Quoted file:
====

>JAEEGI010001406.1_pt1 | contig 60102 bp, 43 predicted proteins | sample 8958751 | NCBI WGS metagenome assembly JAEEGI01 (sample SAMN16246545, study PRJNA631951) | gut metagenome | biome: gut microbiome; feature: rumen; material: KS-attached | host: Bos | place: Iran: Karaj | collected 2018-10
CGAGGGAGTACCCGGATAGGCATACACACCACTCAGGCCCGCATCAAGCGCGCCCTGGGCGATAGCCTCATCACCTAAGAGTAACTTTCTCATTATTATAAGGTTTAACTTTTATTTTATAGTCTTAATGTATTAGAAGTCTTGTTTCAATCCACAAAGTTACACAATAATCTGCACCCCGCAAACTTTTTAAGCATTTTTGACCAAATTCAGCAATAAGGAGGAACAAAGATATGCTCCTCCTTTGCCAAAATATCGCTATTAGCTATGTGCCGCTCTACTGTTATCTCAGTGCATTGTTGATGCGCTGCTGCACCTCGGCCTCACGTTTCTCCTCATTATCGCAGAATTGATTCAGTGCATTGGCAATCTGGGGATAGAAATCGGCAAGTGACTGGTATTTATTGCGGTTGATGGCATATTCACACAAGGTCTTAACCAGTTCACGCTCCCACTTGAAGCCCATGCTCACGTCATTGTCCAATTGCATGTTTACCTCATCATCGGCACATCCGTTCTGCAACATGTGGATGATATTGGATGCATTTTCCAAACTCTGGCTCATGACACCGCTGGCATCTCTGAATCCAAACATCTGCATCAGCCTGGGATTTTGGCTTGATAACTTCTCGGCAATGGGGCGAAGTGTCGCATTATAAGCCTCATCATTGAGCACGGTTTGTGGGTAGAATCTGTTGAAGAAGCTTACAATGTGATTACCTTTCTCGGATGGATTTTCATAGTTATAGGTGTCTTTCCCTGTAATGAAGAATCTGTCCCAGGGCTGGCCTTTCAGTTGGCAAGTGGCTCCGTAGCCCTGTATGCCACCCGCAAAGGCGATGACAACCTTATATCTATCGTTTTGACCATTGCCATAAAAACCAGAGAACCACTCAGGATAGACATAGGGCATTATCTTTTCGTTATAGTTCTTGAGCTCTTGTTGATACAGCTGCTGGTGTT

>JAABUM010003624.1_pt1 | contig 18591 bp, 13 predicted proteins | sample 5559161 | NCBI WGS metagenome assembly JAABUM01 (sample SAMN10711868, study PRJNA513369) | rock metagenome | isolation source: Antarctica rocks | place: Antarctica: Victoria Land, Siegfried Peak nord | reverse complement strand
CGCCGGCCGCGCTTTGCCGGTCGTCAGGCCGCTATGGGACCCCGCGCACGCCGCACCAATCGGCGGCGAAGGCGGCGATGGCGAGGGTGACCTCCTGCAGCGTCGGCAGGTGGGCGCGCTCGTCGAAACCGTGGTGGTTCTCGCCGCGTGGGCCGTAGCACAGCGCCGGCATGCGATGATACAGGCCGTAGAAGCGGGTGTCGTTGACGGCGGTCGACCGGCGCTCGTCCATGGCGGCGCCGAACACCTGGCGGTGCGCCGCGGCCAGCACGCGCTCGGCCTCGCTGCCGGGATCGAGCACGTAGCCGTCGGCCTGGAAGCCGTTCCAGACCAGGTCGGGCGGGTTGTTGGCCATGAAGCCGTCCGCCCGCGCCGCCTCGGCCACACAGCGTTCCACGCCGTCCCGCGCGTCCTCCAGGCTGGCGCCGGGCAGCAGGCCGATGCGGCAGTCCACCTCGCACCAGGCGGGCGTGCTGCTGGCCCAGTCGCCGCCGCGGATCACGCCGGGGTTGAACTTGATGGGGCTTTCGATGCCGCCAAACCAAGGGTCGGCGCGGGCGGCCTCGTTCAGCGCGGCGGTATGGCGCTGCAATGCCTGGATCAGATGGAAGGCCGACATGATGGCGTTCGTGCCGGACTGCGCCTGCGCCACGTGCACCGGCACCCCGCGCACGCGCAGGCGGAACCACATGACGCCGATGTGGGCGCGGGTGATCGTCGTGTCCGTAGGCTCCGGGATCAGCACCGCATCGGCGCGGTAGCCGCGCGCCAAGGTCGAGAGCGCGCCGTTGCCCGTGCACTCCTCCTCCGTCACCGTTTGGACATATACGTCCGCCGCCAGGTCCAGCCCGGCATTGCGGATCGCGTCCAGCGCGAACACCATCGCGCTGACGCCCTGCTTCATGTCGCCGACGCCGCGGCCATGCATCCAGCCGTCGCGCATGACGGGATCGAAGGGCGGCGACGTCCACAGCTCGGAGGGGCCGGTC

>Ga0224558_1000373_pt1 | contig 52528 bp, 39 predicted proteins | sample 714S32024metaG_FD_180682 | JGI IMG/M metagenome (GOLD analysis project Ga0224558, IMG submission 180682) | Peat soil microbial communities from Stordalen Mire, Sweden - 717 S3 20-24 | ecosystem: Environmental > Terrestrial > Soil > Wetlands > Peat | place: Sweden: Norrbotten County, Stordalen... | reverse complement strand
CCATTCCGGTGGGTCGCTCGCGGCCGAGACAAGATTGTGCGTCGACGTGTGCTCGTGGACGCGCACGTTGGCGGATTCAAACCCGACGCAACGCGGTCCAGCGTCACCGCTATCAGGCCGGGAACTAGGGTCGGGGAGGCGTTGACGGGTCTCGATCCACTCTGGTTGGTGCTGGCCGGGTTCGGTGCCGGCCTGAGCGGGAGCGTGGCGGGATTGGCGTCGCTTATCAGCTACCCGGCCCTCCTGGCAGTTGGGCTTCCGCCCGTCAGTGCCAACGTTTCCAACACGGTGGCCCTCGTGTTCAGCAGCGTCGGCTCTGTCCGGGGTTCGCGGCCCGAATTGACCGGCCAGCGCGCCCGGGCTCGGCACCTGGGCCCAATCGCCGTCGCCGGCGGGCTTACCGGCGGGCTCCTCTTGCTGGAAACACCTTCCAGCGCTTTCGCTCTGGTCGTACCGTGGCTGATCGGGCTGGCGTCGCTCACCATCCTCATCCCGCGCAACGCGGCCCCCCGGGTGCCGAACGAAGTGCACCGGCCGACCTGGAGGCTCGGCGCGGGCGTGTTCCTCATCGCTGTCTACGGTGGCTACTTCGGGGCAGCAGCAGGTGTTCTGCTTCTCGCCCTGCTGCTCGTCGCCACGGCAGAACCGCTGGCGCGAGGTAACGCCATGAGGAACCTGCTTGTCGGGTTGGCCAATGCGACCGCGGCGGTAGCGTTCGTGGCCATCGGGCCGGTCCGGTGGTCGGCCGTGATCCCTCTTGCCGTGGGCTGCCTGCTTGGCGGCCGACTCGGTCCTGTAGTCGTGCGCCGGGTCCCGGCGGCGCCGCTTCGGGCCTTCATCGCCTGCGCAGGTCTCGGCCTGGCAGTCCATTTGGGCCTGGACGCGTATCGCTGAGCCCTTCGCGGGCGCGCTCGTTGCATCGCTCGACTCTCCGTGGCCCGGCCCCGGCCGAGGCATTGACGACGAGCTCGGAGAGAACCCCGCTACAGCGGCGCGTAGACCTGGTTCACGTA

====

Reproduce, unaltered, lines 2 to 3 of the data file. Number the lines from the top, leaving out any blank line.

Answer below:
CGAGGGAGTACCCGGATAGGCATACACACCACTCAGGCCCGCATCAAGCGCGCCCTGGGCGATAGCCTCATCACCTAAGAGTAACTTTCTCATTATTATAAGGTTTAACTTTTATTTTATAGTCTTAATGTATTAGAAGTCTTGTTTCAATCCACAAAGTTACACAATAATCTGCACCCCGCAAACTTTTTAAGCATTTTTGACCAAATTCAGCAATAAGGAGGAACAAAGATATGCTCCTCCTTTGCCAAAATATCGCTATTAGCTATGTGCCGCTCTACTGTTATCTCAGTGCATTGTTGATGCGCTGCTGCACCTCGGCCTCACGTTTCTCCTCATTATCGCAGAATTGATTCAGTGCATTGGCAATCTGGGGATAGAAATCGGCAAGTGACTGGTATTTATTGCGGTTGATGGCATATTCACACAAGGTCTTAACCAGTTCACGCTCCCACTTGAAGCCCATGCTCACGTCATTGTCCAATTGCATGTTTACCTCATCATCGGCACATCCGTTCTGCAACATGTGGATGATATTGGATGCATTTTCCAAACTCTGGCTCATGACACCGCTGGCATCTCTGAATCCAAACATCTGCATCAGCCTGGGATTTTGGCTTGATAACTTCTCGGCAATGGGGCGAAGTGTCGCATTATAAGCCTCATCATTGAGCACGGTTTGTGGGTAGAATCTGTTGAAGAAGCTTACAATGTGATTACCTTTCTCGGATGGATTTTCATAGTTATAGGTGTCTTTCCCTGTAATGAAGAATCTGTCCCAGGGCTGGCCTTTCAGTTGGCAAGTGGCTCCGTAGCCCTGTATGCCACCCGCAAAGGCGATGACAACCTTATATCTATCGTTTTGACCATTGCCATAAAAACCAGAGAACCACTCAGGATAGACATAGGGCATTATCTTTTCGTTATAGTTCTTGAGCTCTTGTTGATACAGCTGCTGGTGTT

>JAABUM010003624.1_pt1 | contig 18591 bp, 13 predicted proteins | sample 5559161 | NCBI WGS metagenome assembly JAABUM01 (sample SAMN10711868, study PRJNA513369) | rock metagenome | isolation source: Antarctica rocks | place: Antarctica: Victoria Land, Siegfried Peak nord | reverse complement strand